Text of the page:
Tuesday, February 27, 2018

Goodies from Ol' Remus

 art-remus-ident-04.jpg There was a time when we both honored our past and held our future in common. Why this should be reviled puzzles us of a certain age. 


Z Man summarizes his view of organizations in this essay, Rule By Sociopath:
The arrival of women in positions of authority is the death knell of the organization. It means the smart money has moved onto greener pastures, leaving the enterprise to the vultures, who will pick over the corpse for the bits they like.
Feminists will get their stuff, homosexuals will make their demands, minorities will air their grievances. In time, the organization collapses under the weight of its own absurdity. That’s what’s happening in the West. It’s a scramble to strip the carcass of civilization.
Bill Kilgore writes of Broward County Sheriff deputy Scot Peterson in his essay, Cowards and Losers, at American Greatness:
It is true that some men are hopeless cowards, and they deserve our pity. But we cannot raise our boys to believe that courage is a force outside of our control that either possesses you or it does not.
Instead we need to raise our boys to be men—men who understand that manliness is courage. Manliness is sacrifice. This is not a trait for heroes or Navy SEALs only; it must be a common trait in common men. We have to habituate men to pain and struggle; we must show them the higher reward for lower costs; we must habituate them to the idea that in that time of crisis they must be courageous.
... As unpleasant as it is, we must shame Scot Peterson, so our boys learn that there are things worse than dying. The shame of cowardice must be worse than death. Peterson didn't have to succeed. We don't know that he would have. But what might have made him try—the spirit that might have made him charge through the door and do his duty—was the spirit that said “I'll not be known as a coward.”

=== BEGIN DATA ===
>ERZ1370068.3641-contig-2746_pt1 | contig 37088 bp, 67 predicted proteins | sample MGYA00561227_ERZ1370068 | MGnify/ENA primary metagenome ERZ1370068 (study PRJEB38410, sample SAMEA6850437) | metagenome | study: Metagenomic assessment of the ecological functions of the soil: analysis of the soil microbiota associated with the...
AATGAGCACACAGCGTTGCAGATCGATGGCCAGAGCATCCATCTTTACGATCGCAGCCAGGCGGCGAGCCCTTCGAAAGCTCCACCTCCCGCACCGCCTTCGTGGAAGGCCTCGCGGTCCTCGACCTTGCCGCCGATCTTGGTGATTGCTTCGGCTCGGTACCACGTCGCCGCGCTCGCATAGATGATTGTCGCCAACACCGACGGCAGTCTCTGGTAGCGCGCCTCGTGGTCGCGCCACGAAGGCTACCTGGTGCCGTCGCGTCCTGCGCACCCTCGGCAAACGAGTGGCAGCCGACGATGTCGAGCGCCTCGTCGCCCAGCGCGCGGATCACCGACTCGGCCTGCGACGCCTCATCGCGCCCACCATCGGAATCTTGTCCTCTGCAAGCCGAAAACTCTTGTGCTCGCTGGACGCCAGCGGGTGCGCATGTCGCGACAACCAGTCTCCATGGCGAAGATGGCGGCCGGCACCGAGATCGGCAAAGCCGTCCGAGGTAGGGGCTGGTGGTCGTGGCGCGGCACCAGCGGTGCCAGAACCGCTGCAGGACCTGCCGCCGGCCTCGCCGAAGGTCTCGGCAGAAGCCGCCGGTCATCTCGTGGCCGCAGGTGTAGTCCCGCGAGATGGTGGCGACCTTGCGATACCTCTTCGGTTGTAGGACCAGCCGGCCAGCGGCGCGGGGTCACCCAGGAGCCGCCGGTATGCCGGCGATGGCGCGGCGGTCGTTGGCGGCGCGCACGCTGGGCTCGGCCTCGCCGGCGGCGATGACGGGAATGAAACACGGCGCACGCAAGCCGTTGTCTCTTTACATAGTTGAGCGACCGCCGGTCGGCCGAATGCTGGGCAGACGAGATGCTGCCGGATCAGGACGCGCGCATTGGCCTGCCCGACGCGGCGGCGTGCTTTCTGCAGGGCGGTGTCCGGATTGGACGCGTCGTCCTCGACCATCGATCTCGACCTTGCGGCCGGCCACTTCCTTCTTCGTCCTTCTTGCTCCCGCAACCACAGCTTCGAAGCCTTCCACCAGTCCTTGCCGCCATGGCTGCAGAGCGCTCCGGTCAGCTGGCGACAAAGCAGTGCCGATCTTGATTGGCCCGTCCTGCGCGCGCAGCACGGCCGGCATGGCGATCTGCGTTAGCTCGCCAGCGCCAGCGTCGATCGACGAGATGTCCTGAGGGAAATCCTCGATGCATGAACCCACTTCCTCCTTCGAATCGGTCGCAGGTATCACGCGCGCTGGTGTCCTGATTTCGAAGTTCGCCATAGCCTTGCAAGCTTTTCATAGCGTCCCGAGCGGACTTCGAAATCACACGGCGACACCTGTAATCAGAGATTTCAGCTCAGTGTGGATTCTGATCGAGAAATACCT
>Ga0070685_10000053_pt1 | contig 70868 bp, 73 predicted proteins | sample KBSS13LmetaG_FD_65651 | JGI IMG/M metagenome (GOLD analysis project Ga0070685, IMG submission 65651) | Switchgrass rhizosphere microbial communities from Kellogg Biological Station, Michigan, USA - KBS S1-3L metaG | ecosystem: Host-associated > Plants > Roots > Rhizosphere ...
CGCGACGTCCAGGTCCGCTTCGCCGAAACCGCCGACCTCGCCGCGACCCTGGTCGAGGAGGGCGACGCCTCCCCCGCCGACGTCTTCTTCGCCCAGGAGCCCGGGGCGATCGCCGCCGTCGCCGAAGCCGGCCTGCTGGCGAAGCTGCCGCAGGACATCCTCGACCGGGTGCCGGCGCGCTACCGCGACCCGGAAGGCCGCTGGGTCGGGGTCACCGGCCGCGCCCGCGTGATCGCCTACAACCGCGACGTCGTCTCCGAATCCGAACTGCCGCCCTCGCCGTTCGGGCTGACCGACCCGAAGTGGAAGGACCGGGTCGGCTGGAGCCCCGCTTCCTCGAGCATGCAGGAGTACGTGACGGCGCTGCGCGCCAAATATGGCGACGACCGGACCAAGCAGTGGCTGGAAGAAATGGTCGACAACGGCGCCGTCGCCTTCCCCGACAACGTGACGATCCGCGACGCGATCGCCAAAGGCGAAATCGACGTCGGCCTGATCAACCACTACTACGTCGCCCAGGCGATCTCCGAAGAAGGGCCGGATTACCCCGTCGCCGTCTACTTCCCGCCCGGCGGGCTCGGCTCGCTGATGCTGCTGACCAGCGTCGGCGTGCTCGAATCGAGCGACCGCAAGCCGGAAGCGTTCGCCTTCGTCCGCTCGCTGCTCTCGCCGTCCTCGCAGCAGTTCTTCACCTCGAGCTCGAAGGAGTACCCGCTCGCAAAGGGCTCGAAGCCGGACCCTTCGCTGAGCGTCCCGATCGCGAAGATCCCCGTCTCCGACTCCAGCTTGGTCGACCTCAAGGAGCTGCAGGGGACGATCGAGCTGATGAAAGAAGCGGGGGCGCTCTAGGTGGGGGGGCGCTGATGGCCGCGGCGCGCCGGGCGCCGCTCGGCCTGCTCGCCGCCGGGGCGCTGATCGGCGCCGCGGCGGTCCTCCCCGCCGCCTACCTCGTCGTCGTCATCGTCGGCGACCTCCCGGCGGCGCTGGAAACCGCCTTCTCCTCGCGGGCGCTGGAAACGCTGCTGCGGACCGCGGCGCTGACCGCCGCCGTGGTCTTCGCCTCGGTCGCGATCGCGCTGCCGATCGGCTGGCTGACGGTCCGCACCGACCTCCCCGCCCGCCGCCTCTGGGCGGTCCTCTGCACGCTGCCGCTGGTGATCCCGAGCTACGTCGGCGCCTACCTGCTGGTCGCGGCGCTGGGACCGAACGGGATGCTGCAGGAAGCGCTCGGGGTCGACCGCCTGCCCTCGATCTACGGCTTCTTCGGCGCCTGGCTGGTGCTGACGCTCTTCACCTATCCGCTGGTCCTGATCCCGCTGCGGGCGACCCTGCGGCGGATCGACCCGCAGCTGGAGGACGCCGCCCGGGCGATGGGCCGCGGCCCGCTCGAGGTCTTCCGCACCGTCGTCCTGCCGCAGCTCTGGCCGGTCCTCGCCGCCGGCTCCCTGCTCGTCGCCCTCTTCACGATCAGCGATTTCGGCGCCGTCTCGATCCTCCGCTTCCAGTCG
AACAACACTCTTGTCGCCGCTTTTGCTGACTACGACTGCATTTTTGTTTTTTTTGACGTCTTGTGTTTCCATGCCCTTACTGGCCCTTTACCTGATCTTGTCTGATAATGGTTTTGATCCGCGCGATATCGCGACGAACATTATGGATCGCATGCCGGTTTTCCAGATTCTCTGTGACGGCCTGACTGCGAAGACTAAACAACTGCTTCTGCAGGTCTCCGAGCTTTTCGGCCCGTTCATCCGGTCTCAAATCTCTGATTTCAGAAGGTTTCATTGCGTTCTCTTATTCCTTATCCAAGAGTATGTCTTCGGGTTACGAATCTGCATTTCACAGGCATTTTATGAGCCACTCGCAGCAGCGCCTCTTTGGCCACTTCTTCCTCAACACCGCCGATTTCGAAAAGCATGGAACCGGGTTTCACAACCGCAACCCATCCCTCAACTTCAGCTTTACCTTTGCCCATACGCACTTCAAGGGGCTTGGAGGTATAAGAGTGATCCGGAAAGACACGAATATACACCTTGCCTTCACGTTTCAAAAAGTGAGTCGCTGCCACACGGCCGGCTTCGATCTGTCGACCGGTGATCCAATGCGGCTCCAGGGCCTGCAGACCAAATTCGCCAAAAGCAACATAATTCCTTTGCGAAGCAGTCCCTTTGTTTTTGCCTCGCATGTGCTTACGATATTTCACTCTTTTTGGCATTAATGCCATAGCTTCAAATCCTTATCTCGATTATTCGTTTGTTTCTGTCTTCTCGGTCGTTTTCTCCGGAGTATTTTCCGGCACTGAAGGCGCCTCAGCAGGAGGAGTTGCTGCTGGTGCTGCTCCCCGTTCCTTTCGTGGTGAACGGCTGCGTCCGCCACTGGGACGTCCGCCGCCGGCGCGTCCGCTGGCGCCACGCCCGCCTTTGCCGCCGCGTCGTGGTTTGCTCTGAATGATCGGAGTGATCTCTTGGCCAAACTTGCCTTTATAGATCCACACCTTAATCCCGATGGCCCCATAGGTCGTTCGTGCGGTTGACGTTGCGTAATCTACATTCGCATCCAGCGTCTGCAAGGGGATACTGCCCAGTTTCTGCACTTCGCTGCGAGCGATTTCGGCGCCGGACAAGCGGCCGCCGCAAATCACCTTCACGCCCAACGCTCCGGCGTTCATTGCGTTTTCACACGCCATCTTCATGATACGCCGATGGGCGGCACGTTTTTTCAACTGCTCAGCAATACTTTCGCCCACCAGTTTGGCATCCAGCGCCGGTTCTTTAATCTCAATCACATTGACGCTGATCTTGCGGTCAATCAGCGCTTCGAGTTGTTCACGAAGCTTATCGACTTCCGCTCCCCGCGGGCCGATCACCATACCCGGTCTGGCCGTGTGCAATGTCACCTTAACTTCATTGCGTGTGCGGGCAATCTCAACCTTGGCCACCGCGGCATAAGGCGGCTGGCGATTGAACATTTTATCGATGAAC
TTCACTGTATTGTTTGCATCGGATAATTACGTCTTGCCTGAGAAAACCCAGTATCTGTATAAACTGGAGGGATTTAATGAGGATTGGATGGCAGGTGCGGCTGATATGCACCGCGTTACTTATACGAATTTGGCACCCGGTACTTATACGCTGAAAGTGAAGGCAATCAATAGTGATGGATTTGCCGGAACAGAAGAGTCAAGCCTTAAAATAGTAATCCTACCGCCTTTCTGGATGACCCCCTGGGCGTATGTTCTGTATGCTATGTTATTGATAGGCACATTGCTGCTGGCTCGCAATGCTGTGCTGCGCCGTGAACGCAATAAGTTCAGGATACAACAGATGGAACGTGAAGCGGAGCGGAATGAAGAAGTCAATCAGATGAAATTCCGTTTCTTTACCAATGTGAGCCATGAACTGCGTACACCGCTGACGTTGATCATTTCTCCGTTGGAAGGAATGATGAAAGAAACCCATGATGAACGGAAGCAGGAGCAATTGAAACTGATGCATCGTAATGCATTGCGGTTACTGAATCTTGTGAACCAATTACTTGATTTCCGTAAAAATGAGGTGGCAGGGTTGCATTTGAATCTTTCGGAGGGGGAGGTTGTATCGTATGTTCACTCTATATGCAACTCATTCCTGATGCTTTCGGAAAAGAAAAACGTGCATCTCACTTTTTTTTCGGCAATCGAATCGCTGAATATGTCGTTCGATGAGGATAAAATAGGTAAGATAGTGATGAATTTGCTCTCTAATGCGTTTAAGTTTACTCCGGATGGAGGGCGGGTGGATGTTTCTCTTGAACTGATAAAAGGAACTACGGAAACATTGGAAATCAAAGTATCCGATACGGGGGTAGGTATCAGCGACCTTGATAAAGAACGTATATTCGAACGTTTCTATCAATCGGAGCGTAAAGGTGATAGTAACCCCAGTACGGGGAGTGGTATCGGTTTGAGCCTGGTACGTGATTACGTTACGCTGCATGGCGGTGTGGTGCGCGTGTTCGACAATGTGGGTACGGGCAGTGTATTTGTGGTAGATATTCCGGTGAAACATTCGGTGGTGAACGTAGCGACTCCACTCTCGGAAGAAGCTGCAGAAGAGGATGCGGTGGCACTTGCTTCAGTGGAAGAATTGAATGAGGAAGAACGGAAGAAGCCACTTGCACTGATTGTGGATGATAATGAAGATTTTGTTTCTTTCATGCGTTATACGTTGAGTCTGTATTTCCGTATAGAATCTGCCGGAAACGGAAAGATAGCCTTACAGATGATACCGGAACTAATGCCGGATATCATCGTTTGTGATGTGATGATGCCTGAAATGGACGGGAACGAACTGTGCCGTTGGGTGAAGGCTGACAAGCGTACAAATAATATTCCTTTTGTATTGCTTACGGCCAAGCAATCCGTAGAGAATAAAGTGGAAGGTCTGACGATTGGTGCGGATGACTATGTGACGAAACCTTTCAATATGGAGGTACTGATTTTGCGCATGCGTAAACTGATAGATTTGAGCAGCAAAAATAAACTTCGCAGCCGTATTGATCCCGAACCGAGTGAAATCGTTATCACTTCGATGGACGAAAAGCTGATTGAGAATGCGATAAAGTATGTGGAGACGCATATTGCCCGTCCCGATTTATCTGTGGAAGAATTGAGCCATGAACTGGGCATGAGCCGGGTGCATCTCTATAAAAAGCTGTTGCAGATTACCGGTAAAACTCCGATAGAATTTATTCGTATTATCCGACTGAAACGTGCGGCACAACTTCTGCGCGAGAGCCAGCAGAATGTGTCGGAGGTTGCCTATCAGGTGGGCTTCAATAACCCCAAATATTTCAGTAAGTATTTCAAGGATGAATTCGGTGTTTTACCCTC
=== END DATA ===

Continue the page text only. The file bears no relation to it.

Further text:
Mr. Kilgore apparently wrote this before more of Peterson's fellow deputies revealed themselves as cowards. Peterson ran away. The three others arrived during the shootings and protected themselves. Even if they were instructed to stand down, and there's no evidence they were, no man could comply with such an order. In uniform or not.
Monday I was running errands, stopped at the village gun store to chat and look around. It looked like he'd gone out of business. Guns and ammo displays empty to the bare walls. At the "big" gun store a half hour away, guns and ammo were still going fast, the formerly reliable stacks of bulk ammo were gone in half a day. A friend with tables at a gun show this weekend says a huge crowd stripped the place like locusts. He came back empty. My my my, how quickly "too late" can arrive.

  Ancient Origins - Five Surprising Things DNA has Revealed About our Ancestors ... our ancestors evolved surprisingly quickly

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